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Looking For Leaks in the Brake System

A Training Manual Provided by Wingate Motors


A spongy feel or increased pedal travel as you apply the footbrake could indicate a leak or air bubbles in the hydraulic brake system. If the level is low in the master-cylinder reservoir, the problem is a leak. The master cylinder is usually mounted on or near the bulkhead of the engine compartment. A line on the outside of the reservoir marks the recommended fluid level. If the reservoir is made of plastic, the level of fluid inside is visible; if it is metal, unscrew the reservoir cap and look inside.

A regular inspection of the fluid level is advisable - it could be your first warning if the leak is only a slight "weep" in the system. Any brake-fluid leak must be traced and remedied as soon as possible. Most likely sources are the seals of the master cylinder or - in a drum brake - the wheel cylinder. Less likely - but not unknown - is a leak past a piston seal on a disc-brake caliper. Other possible sources include split or perished flexible hoses, cracked or rust-pitted brake pipes, or loose screw-in pipe unions. These unions are used to attach the piping to various components of the system, such as the master cylinder or the disc-brake caliper. Inspect them carefully and feel behind them, too, in case the weep is not visible from the front. Tighten the nut if there is any evidence of leaking. Have a helper press hard on the brake pedal when you inspect the system again - the extra pressure may reveal a slight leak that would not show otherwise. If it does, the joint is damaged and must be repaired professionally at a garage - drive there slowly.

If you fail to find a leak (and if bleeding the system does not cure the problem) suspect an internal seal leak in the master cylinder or one of the slave cylinders.

Brake linings that have been contaminated by leaking hydraulic fluid or grease must be renewed. Do not attempt to clean them. Furthermore, the linings on the opposite wheel must also be renewed, otherwise the stopping power of the two brakes will differ and you will have unbalanced, dangerous braking. Brake shoes - or disc-brake pads - are always sold in axle sets, for either the two front wheels or the two rear ones. Never renew just one.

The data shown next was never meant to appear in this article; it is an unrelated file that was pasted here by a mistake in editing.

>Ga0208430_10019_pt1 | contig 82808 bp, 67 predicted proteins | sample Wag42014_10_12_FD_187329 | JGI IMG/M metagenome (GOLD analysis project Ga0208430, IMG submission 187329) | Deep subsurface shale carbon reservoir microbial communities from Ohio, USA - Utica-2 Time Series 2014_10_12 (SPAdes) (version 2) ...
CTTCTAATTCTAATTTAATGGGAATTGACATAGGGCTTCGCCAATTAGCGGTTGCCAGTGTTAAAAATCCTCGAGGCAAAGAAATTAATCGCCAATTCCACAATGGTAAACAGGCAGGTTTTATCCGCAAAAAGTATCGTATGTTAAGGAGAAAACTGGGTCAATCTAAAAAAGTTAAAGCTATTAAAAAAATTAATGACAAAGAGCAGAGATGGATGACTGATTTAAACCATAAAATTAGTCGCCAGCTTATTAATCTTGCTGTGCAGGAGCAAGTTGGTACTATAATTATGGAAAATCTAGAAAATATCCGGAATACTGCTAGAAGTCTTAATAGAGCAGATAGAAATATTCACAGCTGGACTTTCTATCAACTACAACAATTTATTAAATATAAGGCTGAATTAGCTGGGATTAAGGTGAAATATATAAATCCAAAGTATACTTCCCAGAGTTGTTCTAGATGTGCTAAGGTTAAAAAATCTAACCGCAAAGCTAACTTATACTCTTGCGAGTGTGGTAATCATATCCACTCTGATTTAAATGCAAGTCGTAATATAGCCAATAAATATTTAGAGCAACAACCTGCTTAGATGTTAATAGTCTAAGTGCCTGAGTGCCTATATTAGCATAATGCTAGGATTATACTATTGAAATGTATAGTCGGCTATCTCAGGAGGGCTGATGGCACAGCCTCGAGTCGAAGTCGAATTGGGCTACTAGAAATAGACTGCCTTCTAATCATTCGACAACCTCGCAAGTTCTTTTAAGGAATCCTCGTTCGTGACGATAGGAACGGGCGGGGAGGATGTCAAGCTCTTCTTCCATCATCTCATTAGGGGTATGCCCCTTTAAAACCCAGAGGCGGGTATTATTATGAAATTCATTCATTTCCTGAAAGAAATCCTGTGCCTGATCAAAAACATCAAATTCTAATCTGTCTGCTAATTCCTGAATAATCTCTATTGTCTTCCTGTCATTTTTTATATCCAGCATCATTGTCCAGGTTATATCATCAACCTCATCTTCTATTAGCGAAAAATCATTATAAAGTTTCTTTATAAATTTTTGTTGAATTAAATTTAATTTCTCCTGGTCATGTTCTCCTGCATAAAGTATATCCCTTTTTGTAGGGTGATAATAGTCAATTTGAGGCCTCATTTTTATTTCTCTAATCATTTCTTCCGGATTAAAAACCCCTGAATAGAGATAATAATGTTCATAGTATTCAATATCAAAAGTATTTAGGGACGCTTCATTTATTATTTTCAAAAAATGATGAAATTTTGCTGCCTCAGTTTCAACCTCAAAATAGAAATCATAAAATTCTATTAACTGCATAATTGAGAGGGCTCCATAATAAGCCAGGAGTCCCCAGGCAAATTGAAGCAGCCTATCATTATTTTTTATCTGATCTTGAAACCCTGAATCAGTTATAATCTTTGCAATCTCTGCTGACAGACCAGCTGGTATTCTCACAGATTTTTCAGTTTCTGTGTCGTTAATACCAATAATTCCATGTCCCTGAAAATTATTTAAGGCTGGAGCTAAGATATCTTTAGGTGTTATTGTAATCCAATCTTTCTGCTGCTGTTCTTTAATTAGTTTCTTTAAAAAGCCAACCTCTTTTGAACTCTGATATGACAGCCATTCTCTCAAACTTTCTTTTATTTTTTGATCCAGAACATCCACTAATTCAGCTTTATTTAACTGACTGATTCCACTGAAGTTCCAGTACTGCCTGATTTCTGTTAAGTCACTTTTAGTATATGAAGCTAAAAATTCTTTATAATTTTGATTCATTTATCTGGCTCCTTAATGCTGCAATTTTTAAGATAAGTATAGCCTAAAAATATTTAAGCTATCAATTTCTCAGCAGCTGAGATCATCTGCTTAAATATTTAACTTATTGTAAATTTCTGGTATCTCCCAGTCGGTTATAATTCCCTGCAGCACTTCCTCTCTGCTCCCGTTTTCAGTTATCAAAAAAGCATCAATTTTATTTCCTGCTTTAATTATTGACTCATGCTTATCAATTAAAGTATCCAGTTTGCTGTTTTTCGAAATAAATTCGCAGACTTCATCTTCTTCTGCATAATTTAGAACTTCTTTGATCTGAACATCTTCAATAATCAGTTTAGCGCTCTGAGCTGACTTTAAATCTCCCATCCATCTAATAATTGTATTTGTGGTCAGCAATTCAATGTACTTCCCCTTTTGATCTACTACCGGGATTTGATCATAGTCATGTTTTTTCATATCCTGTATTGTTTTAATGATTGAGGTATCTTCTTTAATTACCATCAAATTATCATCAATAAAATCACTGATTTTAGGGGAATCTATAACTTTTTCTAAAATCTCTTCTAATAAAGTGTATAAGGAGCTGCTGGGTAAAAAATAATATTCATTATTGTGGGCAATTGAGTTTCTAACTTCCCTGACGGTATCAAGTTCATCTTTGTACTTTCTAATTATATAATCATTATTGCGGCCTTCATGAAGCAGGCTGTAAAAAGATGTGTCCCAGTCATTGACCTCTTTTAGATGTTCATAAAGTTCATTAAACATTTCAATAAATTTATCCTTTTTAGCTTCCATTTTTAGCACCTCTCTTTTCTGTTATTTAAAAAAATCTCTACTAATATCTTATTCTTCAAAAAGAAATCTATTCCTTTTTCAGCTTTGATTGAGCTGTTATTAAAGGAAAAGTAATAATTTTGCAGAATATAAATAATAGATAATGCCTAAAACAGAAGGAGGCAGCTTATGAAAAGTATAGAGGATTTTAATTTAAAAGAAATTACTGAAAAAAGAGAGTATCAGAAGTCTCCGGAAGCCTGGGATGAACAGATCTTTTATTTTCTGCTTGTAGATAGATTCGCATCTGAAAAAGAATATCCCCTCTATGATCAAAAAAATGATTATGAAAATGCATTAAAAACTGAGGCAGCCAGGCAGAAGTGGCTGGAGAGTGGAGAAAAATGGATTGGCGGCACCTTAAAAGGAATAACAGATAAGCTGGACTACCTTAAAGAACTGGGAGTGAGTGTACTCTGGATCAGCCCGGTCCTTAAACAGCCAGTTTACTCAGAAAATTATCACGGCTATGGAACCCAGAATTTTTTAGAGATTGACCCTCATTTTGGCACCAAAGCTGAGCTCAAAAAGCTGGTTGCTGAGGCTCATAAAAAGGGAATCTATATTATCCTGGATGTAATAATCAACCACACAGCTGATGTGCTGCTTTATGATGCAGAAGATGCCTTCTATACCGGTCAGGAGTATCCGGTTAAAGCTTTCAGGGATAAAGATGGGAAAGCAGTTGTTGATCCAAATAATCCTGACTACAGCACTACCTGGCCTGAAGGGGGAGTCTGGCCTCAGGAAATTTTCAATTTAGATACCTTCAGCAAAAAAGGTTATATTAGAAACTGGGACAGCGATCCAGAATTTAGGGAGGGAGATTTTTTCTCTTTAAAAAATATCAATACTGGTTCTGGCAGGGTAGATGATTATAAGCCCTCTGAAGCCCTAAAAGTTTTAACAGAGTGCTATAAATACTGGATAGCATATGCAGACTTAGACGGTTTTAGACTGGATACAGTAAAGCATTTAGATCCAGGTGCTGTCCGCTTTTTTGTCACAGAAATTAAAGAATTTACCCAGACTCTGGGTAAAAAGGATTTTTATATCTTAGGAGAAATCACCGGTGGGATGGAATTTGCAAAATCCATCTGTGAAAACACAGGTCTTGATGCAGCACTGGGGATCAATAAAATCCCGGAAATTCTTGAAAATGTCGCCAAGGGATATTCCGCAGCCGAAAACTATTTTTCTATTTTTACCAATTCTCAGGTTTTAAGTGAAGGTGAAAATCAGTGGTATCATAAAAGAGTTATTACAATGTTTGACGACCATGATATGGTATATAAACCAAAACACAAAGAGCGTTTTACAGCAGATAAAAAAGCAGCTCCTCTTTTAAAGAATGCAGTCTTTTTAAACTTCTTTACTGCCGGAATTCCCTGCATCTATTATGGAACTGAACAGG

Tools and equipment you will need include spanners, hose clamps, a wire brush, and penetrating oil. A hose clamp can often be used to pinpoint obscure faults in brake pipes - when, for example, there is a spongy feel to the pedal but no visible cause. se a hose clamp to seal off each flexible brake hose in turn. When the feel of the pedal improves, the cause will be in the hose you have clamped, or the piping or components.

Checking Pipes and Unions

When examining brake pipes and unions, do not overlook those that incorporate a pressure switch to work the brake lights. Look also for a pressure-limiting valve - a device that governs the hydraulic pressure on the rear brakes, to balance the braking between front and rear. Look for the pressure switch in the engine compartment - it will have wiring attached. The limiter will usually be underneath the car and at the back. Where there is rust or corrosion, clean the pipe or union with a wire brush before inspection. Surface rush only is not a problem, but deep pits in a pipe mean that it should be renewed. If brushing brings it up bright and smooth, it is usually sound. But deep pitting weakens it seriously - the rust will return anyway and go on eating through the metal.

Renewing brake pipes is best left to a specialist. If you do need to disturb any unions on older cars, take great care. Often corrosion will have seized the union nut to the pipe or component. Attempts to loosen it may fracture the pipe. To prevent this, wire-brush the union, then soak it with penetrating oil. Leave it for an hour, then ease the nut loose very slowly, working it backwards and forwards a little at a time until you are sure it can be freed. Be sure to use the correct spanner, as the nut is made of soft metal and easily damaged.

Note: Badly rusted brake pipes will not pass a roadworthiness test.

Inspecting hoses

Flexible brake hoses must be inspected with care. They have to withstand considerable pressure and any weakness can result in total brake failure. Examine closely any hose that runs close to other components and may chafe against them; or one that may have been wrongly fitted, and is twisted or bent. Any hoses so fitted should be repositioned. If there are signs of chafing, the hose must be replaced. Taking a hose and bending it sharply may reveal dozens of tiny cracks in the casing caused by perishing, which might not show when the hose is straight. Whether leaking or not, such a hose is dangerous and should be replaced immediately.

Checking the Master Cylinder

A master cylinder leak may be spotted by traces of fluid on the bulkhead or adjacent components in the engine bay. It may even leak down the toe board inside. However, a slight leak may be revealed only when you peel backthe rubber dust seal and look where the operating rod enters the cylinder. Renew a leaking cylinder.

Checking Disk Brake Pistons

A fluid leak past the pistons in a disc-brake caliper is unlikely but possible. Check by removing the brake pad and feeling the piston-sealing ring for leaking fluid. Replace the ring if necessary.

Master cylinder and reservoir Peel back the dust seal